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Shifting landscapes of pest management

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Shifting landscapes of pest management

Imagine a giant jigsaw puzzle whose pieces are always changing shape. That’s an apt analogy for the challenges faced by OSU’s integrated pest management (IPM) team in the Rogue Valley.

“New insects show up all the time, threatening crops and disrupting the balance of the ecosystem. Our efforts try to suppress pests in an environmentally harmonious way while not hindering growers,” said Rick Hilton, an OSU entomologist. “It’s like fitting together the pieces of a complicated, ever-shifting puzzle.”

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Imagine a giant jigsaw puzzle you can never fully solve because the pieces are always changing shape. That's an apt comparison to the challenges faced by farmers in Oregon, who confront ongoing threats from invasive species.

The puzzle includes shifting populations of established pests, like the codling moth, and newly arrived pests, like the spotted wing drosophila and brown marmorated stink bug. Hanging in the balance are staples of the regional economy, such as pears, wine grapes, and peaches.

IPM tracks the complexity of who eats whom, and where, and when, and what to spray on what, and when, and so on. To support an integrated approach that offers alternatives to toxic chemicals, OSU researchers test pheromones to disrupt mating patterns, kaolin clay to protect developing fruits, and known predators that attack harmful pests but avoid beneficial bugs.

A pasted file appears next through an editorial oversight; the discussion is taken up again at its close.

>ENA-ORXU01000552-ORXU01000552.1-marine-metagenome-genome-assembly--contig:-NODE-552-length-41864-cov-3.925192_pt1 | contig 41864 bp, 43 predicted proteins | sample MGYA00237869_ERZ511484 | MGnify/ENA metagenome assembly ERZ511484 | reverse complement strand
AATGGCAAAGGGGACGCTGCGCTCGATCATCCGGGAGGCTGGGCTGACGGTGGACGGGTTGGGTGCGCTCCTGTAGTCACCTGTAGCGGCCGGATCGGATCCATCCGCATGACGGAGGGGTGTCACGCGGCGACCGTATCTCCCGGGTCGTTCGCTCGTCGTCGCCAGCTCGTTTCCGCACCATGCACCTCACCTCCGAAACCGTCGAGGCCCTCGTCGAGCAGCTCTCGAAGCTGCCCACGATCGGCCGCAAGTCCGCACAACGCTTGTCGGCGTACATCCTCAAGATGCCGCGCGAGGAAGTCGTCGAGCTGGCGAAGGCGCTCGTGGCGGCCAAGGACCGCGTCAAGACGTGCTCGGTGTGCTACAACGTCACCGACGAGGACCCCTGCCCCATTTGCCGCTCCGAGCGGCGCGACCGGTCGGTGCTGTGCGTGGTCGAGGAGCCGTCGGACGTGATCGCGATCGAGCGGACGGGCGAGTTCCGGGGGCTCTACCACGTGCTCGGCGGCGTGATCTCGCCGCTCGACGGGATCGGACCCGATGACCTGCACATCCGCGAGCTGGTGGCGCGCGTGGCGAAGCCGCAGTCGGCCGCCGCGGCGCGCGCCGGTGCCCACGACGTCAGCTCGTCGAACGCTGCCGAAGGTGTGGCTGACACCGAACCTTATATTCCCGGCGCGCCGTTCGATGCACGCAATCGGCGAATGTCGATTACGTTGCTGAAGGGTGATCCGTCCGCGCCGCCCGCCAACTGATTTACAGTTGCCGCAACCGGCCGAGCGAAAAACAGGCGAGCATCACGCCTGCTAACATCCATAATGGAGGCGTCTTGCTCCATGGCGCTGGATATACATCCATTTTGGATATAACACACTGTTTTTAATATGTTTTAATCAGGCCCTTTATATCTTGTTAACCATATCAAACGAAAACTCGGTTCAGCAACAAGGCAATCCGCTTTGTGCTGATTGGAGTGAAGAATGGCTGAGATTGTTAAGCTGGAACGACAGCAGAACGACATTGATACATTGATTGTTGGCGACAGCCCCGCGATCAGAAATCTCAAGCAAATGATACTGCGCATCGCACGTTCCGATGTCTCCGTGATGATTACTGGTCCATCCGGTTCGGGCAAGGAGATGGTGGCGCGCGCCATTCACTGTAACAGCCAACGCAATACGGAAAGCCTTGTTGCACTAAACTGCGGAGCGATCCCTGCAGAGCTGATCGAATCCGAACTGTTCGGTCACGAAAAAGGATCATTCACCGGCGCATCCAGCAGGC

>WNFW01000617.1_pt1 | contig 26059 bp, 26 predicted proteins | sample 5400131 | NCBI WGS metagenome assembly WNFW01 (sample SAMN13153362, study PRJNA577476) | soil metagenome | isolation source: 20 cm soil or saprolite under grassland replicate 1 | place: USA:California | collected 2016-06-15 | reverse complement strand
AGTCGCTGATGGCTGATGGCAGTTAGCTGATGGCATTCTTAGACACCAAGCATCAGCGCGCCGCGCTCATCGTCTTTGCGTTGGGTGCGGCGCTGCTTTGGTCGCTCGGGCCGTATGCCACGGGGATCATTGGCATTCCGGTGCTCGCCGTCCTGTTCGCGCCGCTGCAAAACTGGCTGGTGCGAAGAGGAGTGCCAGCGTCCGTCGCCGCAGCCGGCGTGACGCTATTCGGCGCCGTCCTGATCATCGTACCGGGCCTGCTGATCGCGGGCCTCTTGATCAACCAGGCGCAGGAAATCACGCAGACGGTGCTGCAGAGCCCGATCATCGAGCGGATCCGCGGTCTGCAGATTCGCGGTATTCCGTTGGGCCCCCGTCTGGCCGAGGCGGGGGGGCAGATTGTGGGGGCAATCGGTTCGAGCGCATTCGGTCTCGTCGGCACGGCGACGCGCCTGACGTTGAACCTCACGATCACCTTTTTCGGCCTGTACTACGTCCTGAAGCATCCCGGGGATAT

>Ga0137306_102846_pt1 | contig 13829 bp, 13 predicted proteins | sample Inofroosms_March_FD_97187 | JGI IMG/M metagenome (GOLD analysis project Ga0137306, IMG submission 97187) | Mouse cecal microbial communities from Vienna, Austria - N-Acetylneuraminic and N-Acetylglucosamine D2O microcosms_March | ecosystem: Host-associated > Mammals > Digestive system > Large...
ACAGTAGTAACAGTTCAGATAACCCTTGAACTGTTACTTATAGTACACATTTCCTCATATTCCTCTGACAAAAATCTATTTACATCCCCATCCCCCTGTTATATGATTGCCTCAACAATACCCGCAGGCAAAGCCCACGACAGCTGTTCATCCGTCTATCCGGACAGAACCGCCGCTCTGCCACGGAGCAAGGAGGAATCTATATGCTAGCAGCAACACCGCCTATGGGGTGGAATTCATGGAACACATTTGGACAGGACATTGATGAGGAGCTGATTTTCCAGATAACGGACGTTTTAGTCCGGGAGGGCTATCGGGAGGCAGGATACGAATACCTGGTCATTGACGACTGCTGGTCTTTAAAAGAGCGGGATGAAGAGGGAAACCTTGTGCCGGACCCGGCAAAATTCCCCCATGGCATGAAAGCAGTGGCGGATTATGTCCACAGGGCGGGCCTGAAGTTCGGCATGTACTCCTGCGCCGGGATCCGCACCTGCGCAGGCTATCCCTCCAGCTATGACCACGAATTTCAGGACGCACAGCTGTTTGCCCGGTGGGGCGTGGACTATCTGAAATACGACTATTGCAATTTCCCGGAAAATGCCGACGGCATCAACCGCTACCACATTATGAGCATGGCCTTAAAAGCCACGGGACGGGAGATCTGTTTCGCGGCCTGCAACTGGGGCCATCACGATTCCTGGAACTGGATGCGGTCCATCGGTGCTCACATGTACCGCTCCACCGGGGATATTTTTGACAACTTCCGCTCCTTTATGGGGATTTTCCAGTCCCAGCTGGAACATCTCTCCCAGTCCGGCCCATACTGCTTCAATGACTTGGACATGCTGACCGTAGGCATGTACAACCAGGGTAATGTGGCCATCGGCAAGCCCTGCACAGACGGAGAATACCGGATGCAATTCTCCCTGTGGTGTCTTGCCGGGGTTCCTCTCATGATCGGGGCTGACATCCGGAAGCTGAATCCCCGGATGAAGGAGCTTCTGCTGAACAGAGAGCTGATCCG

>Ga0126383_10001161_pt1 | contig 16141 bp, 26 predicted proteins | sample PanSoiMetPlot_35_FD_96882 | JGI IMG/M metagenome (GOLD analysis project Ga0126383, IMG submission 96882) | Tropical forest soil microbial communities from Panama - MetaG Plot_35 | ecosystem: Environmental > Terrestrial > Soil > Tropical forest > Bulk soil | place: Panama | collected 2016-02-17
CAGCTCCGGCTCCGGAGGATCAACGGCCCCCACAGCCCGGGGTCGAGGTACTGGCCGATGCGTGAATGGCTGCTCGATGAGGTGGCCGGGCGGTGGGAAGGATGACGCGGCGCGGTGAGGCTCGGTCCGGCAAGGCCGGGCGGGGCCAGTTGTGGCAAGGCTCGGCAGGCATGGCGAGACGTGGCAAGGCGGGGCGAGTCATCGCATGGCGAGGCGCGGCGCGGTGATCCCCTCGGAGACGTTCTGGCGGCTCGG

To carry this research from the laboratory to the orchard, OSU works cooperatively with southern Oregon farmers to test pest protection methods. When possible, OSU also guides growers away from highly toxic sprays and towards more sustainable IPM approaches.

 “The way we look at pesticides is changing. The way we produce fruit is changing. The nature of orchards is changing; and so is IPM,” said Hilton. “We can’t think one approach will work forever. We have to look to the future and keep new things in development all the time.”

Published in: Ecosystems, Health